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 Post subject: O/T—March 3, 1919: U.S. Starts International Airmail Service
PostPosted: Tue Mar 03, 2009 5:40 am 
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Victor IV
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I saw this on Wired and thought it might be of interest to some of our membership and guests that might not otherwise read that site.

Enjoy.

— MordEth




March 3, 1919: U.S. Starts International Airmail Service

By Randy Alfred, posted 4 hours ago in Science : Discoveries

Image

On March 3, 1919, William Boeing (right) and pilot Eddie Hubbard flew the first letters for U.S. international airmail delivery in this Boeing Model C.
Photo: Boeing



1919: The United States starts international airmail delivery by flying 60 letters from Vancouver, British Columbia to Seattle. In the cockpit: Bill Boeing.

In one sense, the earliest airmail was flown on balloons. The very first balloon flight in the United States is said to have carried a letter from tech-positive President George Washington to the owner of whatever property the balloon might land on.

Italy began experimenting with heavier-than-air planes carrying airmail in 1908 and issued air mail postage officially in May 1917. In the meantime, in 1911 the British Indian Empire flew 6,500 letters and cards the underwhelming distance of 6 miles.

Regular international airmail service in Europe took off in 1918, with a regular London-Paris link connecting World War I allies Britain and France, and a Vienna-Kiev route serving Austria and Russia.

Back in the U.S.A., the took over airmail delivery from the U.S. Army Air Service (forerunner of the Army Air Corps and eventually the U.S. Air Force) in August 1918. The first Post Office pilots were paid $4,000 a year (about $49,000 in today's money).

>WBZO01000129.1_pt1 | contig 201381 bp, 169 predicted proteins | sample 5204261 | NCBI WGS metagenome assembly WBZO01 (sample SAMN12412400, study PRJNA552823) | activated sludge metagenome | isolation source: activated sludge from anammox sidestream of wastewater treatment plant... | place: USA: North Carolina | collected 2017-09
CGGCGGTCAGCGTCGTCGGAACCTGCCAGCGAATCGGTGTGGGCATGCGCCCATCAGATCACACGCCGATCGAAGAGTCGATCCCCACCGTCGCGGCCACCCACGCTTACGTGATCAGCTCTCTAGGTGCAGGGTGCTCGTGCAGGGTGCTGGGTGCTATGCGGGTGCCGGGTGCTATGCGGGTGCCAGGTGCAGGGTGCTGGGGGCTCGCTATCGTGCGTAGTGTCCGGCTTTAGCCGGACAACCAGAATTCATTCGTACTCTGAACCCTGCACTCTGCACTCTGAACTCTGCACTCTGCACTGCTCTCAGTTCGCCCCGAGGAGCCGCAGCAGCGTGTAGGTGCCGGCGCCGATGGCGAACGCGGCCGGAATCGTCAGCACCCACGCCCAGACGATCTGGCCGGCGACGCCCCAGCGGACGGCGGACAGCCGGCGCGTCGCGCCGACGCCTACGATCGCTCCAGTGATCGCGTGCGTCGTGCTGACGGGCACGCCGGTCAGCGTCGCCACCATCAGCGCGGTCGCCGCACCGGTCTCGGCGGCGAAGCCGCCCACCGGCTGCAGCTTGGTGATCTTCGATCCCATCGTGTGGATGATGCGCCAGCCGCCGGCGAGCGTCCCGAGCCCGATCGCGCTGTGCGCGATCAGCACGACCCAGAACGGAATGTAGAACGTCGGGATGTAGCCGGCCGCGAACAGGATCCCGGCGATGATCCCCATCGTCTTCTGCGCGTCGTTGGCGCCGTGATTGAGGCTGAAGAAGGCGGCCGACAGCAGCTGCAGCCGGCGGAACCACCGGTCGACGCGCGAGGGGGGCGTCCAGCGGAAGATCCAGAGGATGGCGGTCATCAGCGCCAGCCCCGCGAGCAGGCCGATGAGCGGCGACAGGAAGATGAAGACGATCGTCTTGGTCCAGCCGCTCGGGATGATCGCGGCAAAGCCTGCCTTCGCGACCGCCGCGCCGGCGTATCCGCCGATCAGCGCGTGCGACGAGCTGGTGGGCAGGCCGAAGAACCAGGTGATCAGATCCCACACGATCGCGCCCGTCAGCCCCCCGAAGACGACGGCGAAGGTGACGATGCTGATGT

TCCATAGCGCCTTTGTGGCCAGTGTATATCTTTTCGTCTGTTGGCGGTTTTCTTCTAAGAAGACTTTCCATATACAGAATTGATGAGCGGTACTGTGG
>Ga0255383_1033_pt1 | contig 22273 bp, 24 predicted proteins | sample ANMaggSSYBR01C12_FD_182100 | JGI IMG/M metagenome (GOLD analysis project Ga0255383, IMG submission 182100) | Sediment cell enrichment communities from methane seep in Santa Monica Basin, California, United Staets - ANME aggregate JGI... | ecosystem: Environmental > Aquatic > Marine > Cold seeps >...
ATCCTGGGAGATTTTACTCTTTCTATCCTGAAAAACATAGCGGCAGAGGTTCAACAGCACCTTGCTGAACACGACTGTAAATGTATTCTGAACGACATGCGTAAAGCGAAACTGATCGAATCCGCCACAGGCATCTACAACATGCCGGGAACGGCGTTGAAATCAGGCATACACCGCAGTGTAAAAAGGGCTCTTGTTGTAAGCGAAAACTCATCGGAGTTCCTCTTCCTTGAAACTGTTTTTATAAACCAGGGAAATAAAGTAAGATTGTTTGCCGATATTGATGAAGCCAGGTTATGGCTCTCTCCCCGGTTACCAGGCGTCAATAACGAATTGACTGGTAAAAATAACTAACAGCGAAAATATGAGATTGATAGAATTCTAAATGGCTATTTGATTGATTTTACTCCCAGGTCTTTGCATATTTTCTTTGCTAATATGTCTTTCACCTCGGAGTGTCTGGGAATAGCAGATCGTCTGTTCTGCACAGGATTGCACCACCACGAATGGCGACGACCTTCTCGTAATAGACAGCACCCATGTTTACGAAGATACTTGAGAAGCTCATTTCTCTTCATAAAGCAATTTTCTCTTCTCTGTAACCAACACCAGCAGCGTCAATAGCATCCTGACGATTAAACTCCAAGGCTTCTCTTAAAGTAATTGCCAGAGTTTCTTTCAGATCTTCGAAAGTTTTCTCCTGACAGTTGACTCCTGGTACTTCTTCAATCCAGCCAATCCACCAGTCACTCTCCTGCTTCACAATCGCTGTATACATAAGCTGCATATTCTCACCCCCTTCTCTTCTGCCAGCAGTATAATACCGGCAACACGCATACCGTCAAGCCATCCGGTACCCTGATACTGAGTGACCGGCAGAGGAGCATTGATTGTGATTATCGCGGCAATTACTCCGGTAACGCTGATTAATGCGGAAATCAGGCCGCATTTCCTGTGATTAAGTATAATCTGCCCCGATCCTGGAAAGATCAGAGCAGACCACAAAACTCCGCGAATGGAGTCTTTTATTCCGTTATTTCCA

The following March 3, pilot Eddie Hubbard and airplane-builder Bill Boeing carried 60 letters over the border from Vancouver to Seattle in a Boeing Model C. Hubbard was soon piloting a Boeing B-1 flying boat for regular delivery between Seattle and Victoria, British Columbia. He eventually put in 350,000 miles flying that route for eight years.

Flying was dangerous. Assistant Postmaster General Otto Praeger wasn't a pilot, but insisted his pilots stick to the schedule. More than half the first 40 postal pilots died in air crashes, mostly because of bad weather.

When pilots Leon Smith and and Ham Lee refused direct orders from Praeger to take off during some nasty weather in July 1919, both were fired. All the other pilots went out on strike.

After three days of talks, new rules specified that postal field managers had to fly a brief inspection flight to check the weather. If they didn't know how to pilot a plane, they had to sit in the mailbox in front of the pilot. The managers learned how to be reasonable about balancing the weather and the schedule.

Postal planes started flying transcontinental relays in 1920. Pilots flew by day, using visible landmarks to guide them. They'd land at dusk and transfer their bags of mail to overnight trains. The following morning, the mail was re-transferred back to another plane for another day's worth of flight. The system cut transcontinental mail-delivery time from 4½ days by rail to 33 hours by the air-and-rail relay.

Night flights became practical in 1924, with a transcontinental airway of rotating beacon lights and well-illuminated emergency airstrips. Airmail cost 8 cents (about a buck in today's cash) to travel one of the three zones, or 24 cents for a cross-country trip.

Source: Centennial of Flight Commission

(Quoted from Wired.)
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